- The Washington Times - Thursday, January 2, 2003

There is an old saying that Washington Capitals goalie Olie Kolzig likes to quote. It says never lift your foot if you have it on the head of a snake.

The Caps yesterday had a tired Phoenix team right where they wanted it demoralized, outplayed, outworked, outscored. However, the Coyotes were not dead.

Washington lifted its foot off the head of the snake and the snake bit the Caps 1:20 into overtime, giving the visitors a 2-1 New Year's Day victory on a goal by Tony Amonte. It was a loss that did not seem likely only minutes earlier.

The Caps had been playing a superior game, thoroughly controlling everything tempo, style of play, shots everything but goalie Sean Burke, the Coyotes' heart and soul, who has just returned from a lengthy absence with an ankle problem.

"He's the type of goalie who, if you let him stop a couple in the beginning, he can be unbelievable," said defenseman Calle Johansson, who tied Kelly Miller for the team record for most games played as a Cap, 940. "But at the same time, if you get a hold of him in the first, he can let in a few, too.

"But he's not the reason we lost. We kind of shot ourselves in the foot. We could have beared down and scored on our chances. Burke didn't make unbelievable saves; we hit him in the chest a couple times."

In fact, it took a two-man Phoenix disadvantage for the Caps to score 9:39 into the first. Sergei Gonchar pounded a shot from the blue line, Kip Miller screened and the puck found a spot between Burke's legs.

That goal seemed for a long time to be all the Caps needed. Kolzig faced just six shots over the first two periods, and people were digging through the media guide to see what the fewest number of shots allowed by Washington in a game (11).

But seven minutes into the third period, with the Caps still up 1-0, Phoenix's Ladislav Nagy took advantage of a break when defenseman Ken Klee tripped himself while turning, opening up a lane straight to Kolzig. The goalie went in several different directions but so did Nagy, finally going from forehand to backhand and slipping the puck under Kolzig's glove.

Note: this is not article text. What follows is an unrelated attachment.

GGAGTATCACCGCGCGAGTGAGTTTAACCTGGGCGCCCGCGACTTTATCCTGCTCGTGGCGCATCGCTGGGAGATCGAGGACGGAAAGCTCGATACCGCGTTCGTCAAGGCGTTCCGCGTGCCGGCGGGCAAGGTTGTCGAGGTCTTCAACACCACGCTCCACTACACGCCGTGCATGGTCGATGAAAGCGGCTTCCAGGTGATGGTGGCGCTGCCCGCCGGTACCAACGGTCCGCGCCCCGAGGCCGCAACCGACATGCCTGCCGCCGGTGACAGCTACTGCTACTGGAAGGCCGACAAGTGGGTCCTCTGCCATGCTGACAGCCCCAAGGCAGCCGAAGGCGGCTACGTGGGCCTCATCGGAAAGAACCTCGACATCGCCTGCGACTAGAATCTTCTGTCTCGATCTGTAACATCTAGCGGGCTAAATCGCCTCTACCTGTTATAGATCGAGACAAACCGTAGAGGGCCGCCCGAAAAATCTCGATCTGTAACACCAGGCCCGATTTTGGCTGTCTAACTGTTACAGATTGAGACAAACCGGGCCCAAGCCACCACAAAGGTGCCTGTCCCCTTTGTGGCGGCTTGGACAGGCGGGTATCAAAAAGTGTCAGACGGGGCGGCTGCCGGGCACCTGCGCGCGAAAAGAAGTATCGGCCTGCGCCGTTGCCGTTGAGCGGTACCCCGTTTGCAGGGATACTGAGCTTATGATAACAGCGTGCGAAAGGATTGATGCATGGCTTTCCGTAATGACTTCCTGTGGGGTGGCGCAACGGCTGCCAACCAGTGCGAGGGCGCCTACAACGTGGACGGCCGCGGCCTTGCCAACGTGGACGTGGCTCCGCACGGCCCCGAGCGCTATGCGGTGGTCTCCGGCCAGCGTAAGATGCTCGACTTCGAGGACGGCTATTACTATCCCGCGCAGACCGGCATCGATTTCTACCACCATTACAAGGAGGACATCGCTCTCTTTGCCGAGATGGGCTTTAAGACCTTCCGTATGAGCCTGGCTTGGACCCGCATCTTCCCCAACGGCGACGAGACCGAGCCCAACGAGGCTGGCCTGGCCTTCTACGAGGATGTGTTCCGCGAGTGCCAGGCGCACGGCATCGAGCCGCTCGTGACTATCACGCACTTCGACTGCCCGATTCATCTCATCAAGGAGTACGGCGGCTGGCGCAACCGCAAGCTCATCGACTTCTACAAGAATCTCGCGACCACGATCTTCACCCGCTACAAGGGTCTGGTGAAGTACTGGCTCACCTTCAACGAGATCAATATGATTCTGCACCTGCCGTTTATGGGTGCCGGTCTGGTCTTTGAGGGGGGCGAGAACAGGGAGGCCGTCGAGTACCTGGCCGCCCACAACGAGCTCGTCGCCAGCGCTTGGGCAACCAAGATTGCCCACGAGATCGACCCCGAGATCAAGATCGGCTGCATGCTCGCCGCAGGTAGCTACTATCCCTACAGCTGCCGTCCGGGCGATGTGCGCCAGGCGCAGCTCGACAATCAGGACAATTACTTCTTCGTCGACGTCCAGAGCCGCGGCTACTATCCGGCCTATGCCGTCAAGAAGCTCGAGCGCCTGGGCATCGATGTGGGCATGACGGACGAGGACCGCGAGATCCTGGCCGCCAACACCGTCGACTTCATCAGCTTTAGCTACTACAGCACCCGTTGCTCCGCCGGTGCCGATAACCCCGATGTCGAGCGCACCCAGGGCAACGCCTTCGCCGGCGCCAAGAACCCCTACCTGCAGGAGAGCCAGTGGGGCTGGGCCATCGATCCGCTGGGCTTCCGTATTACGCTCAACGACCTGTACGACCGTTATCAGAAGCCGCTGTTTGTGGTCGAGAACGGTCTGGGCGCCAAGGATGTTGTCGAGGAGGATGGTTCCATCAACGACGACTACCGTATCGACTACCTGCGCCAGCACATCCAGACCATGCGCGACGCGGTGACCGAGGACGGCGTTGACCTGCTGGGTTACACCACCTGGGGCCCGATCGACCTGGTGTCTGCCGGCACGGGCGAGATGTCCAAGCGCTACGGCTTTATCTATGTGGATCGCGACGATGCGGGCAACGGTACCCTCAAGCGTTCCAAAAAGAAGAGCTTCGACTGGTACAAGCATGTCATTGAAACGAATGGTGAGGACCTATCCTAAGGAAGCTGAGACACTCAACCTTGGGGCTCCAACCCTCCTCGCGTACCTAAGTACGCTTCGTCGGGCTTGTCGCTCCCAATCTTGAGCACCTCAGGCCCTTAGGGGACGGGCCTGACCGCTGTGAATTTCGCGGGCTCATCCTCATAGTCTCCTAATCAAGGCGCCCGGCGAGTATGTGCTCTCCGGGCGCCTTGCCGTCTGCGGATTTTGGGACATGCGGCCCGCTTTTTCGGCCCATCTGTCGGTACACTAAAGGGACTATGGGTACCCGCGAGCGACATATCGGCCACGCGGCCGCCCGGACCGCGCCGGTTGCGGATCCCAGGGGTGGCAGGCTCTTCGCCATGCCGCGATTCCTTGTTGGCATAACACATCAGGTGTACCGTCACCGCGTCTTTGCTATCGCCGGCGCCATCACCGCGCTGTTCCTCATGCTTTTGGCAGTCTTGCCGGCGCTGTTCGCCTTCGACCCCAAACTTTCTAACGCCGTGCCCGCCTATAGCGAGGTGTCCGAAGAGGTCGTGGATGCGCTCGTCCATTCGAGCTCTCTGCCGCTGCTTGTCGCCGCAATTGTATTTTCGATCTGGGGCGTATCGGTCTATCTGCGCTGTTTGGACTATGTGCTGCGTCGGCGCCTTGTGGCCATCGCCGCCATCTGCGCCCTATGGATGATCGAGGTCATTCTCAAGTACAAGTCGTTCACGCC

The game was 47 minutes old, and that was only the ninth shot Kolzig had faced, which may have been the problem. Kolzig likes plenty of work, and yesterday he didn't get it.

The winner also came from the left side and was not one Kolzig would have wanted to talk about. Disappointing free agent Amonte (11 goals) got off a decent shot and it appeared the goalie had a clear view, but the puck glanced off his left arm and into the net.

"If we play like that every night, we'll have no problem we'll win our division," said coach Bruce Cassidy. As it is, the Caps now have points in eight straight games (5-0-1-2) and have moved within a single point of Southeast Division front-runner Tampa Bay.

"We could score about four goals and put it out of reach," Cassidy said when asked if his team could play any better than it had in the first two periods, holding a 25-6 shooting edge, allowing no goals and not taking a penalty. "We had some opportunities that we missed, and we've got goal-scorers in the room I would have like to see get a few tonight and put the game away. I don't think Phoenix had a whole lot to offer in the first two periods; they seemed content to keep it close and wait for their opportunities.

"Sure enough, it worked for them."


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